Big birthday for Molineux

Molineux, The Golden Palace or even The Custard Bowl - it doesn't matter what you call it, next week marks 125 years since Wolves moved in to their famous home.

It was on September 7 in 1889 that the lads in gold and black played their first league game at the Waterloo Road stadium in a 2-0 victory over Notts County.

Since then, Molineux has established itself as one of the most iconic football arenas in the country.

Rich with history, it has hosted World Cup qualifiers and classic FA Cup ties but the televised floodlit European nights of the 1950s were where Wolves and Molineux became household names.

For more than 100 years, fans have cheered, laughed, cried and thrown the odd verbal dagger at opposing fans and a referee or two.

The statutes of greats Billy Wright and Stan Cullis stand proudly outside the stadium and in 2003 a more recent legend, Steve Bull had a stand named after him.

There have been the cult heroes of Derek Dougan and John Richards and the villains of Tomasz Frankowski (corr) and Robert Taylor but all remain etched into the mind of Wolves supporters.

And the Express & Star wants fans to share their memories of Molineux from years gone by.

Send your stories and pictures from the home of the Wolves.

Were you there during the days of the Bhatti brothers?

Did you see Wolves taking on the great Honved side in the 1950s?

When Bully scored his 300th goal for the club against Bradford City, were you one of the thousands in attendance?

And was it true Peter Broadbent's body swerve sent not only the defence the wrong way but the North Bank too?

To mark the anniversary, Wolves will be exhibiting photography of Molineux at the club's museum where children can visit for £1.

They will also be producing a commemorative programme for today’s game against Blackburn Rovers priced at £3.

Share your memories in the 'Comment' section below, or upload your Molineux images to Star Witness.

The best picture sent to Star Witness each month wins £100.

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Comments for: "Big birthday for Molineux"

No Sweat

So Molineux started life in 1889? Well, my first memory of the place doesn't go back quite that far, only to 27 August 1949. It was Wolves v Newcastle, the first home match since Billy Wright had lifted the FA Cup at Wembley on 30 April. I was among the 50,922 who saw the Newcastle game but I very nearly didn't make it. I lived in Devon in those days but we were visiting family in the Midlands and my Dad decided that going to the match would be a good, belated, big birthday present for me. I was just 8.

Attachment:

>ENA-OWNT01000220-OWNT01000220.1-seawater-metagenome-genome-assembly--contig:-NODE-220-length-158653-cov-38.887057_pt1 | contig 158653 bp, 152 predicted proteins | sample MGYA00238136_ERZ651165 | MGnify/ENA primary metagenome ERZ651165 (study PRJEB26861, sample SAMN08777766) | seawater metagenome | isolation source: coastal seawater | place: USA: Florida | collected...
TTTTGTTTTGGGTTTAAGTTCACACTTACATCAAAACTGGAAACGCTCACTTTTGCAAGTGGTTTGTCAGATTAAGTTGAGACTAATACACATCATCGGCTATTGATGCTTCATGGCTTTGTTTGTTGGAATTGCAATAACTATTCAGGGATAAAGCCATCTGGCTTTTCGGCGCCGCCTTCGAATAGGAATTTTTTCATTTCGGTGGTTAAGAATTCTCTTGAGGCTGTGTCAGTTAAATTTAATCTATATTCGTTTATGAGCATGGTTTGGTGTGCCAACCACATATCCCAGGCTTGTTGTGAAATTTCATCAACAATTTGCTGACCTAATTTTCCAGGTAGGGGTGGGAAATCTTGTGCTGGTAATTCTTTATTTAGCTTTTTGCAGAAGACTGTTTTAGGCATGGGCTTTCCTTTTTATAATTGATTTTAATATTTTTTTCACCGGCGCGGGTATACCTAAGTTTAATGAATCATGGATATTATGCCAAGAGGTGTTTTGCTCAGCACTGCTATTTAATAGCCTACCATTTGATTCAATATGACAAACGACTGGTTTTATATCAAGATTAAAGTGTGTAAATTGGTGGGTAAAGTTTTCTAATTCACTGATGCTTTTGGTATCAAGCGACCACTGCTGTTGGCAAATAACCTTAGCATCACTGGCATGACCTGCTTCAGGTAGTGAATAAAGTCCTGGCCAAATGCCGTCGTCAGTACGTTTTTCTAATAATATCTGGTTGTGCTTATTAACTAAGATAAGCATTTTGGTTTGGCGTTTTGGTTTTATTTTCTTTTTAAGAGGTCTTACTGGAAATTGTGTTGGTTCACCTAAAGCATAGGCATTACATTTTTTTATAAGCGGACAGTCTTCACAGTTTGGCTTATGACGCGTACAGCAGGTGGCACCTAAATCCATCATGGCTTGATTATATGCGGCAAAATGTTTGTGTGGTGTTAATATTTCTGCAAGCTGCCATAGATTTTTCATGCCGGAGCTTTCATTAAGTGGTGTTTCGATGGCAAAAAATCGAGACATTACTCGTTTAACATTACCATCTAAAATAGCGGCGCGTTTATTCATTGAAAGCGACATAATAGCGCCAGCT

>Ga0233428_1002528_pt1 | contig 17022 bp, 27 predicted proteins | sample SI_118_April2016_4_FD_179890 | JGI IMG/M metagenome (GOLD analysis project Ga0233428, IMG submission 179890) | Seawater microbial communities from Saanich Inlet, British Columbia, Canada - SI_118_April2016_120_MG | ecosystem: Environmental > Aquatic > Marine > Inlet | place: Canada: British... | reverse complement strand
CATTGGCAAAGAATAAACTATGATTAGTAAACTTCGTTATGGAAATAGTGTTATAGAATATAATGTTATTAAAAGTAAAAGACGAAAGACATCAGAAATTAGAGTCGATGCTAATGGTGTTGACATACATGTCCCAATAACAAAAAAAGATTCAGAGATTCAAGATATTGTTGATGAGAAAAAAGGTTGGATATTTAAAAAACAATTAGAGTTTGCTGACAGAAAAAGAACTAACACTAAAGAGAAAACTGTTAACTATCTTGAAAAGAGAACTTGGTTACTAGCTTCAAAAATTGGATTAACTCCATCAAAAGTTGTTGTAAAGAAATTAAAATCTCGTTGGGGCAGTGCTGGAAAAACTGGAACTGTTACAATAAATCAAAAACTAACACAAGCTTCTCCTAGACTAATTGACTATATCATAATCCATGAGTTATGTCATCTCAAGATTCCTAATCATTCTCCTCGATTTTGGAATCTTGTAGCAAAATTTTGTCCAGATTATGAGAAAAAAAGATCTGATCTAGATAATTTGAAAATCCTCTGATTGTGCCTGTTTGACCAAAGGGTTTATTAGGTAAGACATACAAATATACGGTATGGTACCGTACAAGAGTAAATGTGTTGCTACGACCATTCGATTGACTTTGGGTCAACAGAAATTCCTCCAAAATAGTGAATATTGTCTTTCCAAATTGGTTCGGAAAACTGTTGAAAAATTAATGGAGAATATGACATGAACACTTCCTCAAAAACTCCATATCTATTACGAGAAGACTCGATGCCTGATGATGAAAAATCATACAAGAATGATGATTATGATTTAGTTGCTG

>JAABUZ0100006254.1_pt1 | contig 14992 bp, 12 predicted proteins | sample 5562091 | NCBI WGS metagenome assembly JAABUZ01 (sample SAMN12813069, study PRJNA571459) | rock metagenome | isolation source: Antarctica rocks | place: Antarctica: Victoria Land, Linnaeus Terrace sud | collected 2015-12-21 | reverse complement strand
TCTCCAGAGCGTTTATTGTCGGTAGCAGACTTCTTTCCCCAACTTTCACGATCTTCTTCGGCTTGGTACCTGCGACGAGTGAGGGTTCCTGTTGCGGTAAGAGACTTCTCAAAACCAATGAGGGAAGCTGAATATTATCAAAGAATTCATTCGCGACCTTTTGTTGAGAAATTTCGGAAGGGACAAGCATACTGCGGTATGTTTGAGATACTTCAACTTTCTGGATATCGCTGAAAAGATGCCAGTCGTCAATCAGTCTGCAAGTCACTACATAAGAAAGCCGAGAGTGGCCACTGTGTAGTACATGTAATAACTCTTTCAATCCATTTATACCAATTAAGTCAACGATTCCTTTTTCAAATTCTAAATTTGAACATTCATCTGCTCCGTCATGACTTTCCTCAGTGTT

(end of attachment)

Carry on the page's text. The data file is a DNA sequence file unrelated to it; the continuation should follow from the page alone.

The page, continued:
When we arrived at the ground Dad said 'Get in the boys' queue and when you're inside wait for me to come in through the next turnstile.' For our younger readers, 'boys' had to go through their own turnstile to get reduced price admission. I don't remember any 'girls'. Unfortunately as Dad neared the front of his queue the turnstile was slammed shut with a cry of 'Full Up!' Summoning a police constable Dad was able to extricate me, by now in floods of tears of course. We were told we'd probably get in 'over the other side'. As we got to the front of the queue 'over the other side' (together this time), Dad said 'He's already paid' so the guy said 'Lift him over then' and we were in.

Seeing anything from the terraces with such a large crowd at my minuscule 8-year-old height was another matter. Then Dad had a brainwave - he spotted the urinal that they used to have on the South Bank, really just a U-shaped 8ft high brick wall, and he lifted me up there for a perfect view - of the match of course! Obviously this was long before the Health and Safety Executive had ever been thought of or 'match day stewards'.

For the record, Wolves won 2-1, goals by Forbes and Pye, one of the Wembley heroes. Wolves were captained by Wright and Newcastle by Joe Harvey. Although I don't actually remember, I assume Jackie Milburn would have been playing for Newcastle as this was during his heyday.

Despite this somewhat traumatic experience on my first visit, I've been a Wolves fan ever since. 65 years now.

chris h

I have been a regular every season since 1963, which is nothing compared to some, but is a lot longer than anywhere else I have regularly visited on Earth. Definitely been a good, bad and ugly experience that I wouldn't swop for the World.